government cloud solutions

BlackBerry pushes into federal cloud

BlackBerry is dialing up its cloud certification efforts as it more actively pursues government business.  

BlackBerry Government Solutions, a new Washington, D.C.-based unit of the Canadian company, will be exclusively focused on the federal market in order to accelerate government cloud computing initiatives.

Retired Coast Guard Rear Adm. Robert Day will lead the subsidiary as president and be responsible for guiding BlackBerry’s products through the approval process for the governmentwide Federal Risk and Authorization Management Program, plus achieving authority-to-operate certifications at individual agencies.

Day, who first joined BlackBerry in 2016, will also oversee mandated continuous monitoring and maintenance of BlackBerry’s cloud services once they go through FedRAMP.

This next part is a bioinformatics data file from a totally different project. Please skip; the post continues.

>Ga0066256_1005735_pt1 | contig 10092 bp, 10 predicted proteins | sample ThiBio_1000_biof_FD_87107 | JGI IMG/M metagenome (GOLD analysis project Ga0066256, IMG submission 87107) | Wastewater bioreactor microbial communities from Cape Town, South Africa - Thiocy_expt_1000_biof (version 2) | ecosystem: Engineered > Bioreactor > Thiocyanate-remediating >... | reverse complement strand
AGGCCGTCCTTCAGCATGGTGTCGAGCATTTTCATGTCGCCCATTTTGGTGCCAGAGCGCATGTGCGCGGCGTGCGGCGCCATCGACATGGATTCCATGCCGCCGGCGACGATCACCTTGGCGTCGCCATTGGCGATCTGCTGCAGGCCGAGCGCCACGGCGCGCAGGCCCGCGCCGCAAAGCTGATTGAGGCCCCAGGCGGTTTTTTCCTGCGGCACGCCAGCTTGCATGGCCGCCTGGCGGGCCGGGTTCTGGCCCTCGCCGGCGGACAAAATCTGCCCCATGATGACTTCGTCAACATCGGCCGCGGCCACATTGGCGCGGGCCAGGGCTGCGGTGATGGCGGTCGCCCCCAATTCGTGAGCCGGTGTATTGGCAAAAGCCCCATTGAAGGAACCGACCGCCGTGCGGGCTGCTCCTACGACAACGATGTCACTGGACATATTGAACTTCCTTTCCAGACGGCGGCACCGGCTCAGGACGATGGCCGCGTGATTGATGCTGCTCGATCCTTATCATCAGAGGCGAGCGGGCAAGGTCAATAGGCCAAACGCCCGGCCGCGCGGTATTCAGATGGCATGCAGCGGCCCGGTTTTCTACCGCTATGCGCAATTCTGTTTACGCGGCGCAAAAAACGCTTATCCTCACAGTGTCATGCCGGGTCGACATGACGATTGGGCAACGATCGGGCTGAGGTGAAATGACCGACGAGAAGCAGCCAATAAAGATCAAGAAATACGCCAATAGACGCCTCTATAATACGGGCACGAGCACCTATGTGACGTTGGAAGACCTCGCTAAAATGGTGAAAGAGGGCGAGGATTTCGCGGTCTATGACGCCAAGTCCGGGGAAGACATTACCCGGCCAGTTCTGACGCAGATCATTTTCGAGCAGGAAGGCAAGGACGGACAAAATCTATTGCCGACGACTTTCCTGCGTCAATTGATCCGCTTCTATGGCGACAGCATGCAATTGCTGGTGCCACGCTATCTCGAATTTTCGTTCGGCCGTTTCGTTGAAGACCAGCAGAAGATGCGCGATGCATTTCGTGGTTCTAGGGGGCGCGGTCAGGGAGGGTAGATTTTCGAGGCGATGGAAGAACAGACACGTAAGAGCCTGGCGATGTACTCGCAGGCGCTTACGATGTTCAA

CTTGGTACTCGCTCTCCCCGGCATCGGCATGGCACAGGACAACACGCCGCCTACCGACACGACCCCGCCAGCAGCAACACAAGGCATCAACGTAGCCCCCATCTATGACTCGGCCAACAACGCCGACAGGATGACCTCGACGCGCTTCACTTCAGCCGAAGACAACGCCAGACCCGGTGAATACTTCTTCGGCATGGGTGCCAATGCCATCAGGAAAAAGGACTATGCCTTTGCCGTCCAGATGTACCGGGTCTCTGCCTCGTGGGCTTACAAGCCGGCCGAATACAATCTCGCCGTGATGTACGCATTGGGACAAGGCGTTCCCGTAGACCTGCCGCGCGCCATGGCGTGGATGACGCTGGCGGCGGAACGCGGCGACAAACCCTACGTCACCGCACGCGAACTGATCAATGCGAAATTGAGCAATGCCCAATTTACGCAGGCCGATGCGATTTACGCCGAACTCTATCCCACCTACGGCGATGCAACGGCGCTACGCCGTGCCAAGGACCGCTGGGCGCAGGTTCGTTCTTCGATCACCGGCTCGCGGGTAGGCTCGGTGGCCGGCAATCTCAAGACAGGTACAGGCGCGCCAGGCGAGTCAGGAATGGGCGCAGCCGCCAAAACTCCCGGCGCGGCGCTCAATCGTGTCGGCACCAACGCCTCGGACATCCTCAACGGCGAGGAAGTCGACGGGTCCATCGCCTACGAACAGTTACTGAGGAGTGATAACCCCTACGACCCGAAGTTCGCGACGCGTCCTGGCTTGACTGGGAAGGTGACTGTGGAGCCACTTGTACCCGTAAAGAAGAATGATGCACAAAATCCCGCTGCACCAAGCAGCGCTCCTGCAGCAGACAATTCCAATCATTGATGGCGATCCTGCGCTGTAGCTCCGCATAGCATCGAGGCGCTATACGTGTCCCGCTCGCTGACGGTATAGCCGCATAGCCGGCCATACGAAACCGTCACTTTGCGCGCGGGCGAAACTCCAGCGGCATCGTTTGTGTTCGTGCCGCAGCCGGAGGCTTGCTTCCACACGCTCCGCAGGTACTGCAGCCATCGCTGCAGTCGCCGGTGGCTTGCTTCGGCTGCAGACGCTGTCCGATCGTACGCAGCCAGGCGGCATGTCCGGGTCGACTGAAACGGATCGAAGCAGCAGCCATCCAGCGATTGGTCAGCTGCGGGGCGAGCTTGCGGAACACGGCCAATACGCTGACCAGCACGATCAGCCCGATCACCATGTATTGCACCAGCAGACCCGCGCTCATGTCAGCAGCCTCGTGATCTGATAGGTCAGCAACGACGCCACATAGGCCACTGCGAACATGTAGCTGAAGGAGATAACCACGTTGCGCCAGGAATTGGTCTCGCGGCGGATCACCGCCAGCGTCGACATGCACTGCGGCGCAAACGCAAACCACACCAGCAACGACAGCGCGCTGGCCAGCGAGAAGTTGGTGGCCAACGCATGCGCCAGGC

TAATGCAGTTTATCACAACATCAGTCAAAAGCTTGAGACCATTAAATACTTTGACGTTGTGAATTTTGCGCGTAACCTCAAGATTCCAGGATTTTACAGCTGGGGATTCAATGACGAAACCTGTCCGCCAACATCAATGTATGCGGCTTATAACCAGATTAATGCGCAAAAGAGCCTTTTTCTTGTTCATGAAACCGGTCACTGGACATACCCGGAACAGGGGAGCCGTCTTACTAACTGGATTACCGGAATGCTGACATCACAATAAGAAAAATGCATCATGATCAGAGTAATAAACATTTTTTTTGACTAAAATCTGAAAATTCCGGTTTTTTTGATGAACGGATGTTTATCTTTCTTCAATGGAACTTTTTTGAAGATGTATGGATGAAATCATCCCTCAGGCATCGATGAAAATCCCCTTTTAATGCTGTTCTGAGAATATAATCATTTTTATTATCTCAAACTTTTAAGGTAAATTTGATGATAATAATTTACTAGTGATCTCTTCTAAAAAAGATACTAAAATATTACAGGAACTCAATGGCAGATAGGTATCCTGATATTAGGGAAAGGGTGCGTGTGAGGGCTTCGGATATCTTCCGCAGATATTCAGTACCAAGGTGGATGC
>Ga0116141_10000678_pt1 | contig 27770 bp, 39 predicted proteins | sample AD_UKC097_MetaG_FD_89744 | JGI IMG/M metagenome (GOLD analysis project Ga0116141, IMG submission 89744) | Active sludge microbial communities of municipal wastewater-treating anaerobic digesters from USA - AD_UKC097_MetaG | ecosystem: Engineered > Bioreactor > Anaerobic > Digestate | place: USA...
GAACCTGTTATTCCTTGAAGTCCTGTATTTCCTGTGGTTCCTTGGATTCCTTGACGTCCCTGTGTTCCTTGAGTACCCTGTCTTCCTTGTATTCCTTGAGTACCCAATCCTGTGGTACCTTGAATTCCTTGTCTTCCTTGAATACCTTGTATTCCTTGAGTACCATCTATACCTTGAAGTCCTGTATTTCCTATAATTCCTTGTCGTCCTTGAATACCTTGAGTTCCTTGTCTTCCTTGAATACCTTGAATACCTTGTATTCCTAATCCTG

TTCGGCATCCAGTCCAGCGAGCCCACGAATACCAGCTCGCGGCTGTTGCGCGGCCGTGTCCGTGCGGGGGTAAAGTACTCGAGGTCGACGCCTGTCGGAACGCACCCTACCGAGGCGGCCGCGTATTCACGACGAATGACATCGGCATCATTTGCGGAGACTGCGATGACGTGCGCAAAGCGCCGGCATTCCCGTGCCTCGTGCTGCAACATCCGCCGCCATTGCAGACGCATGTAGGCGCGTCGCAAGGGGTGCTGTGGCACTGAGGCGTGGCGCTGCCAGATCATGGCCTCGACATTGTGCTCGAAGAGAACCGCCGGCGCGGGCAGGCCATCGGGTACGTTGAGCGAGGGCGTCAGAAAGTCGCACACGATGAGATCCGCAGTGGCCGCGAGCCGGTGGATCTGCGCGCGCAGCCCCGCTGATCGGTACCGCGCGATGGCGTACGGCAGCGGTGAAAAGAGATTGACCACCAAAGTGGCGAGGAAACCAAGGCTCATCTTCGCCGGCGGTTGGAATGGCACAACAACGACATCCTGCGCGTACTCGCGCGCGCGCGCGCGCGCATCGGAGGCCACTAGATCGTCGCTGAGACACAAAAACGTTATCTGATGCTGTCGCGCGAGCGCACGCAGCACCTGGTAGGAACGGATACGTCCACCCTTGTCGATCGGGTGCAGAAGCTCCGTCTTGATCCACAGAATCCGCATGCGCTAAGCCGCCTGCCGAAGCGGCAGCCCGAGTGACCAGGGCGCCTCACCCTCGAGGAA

In a release, BlackBerry CEO John Chen said the company aims to position itself in a market where “a tidal wave of connected devices is in sight.”

The company also wants “to help the U.S. government securely build and connect all ‘things’ from ATVs and drones to documents, emails, and the data that flows between,” Chen added.

The company also announced that NATO had awarded it a contract for its SecuSUITE for Government, a platform for encrypted voice and text communications across landline and Android and iOS devices on both classified and unclassified networks.

Federal agencies that use BlackBerry’s mobile security products include the departments of Defense, Energy, Homeland Security, Justice, Transportation, Treasury and Veterans Affairs. BlackBerry said its crisis communication tool covers at least 70 percent of the overall federal civilian workforce.

This article was first posted to Washington Technology, a sibling site to GCN.

About the Author

Ross Wilkers is a senior staff writer for Washington Technology. He can be reached at [email protected] Follow him on Twitter: @rosswilkers. Also connect with him on LinkedIn.


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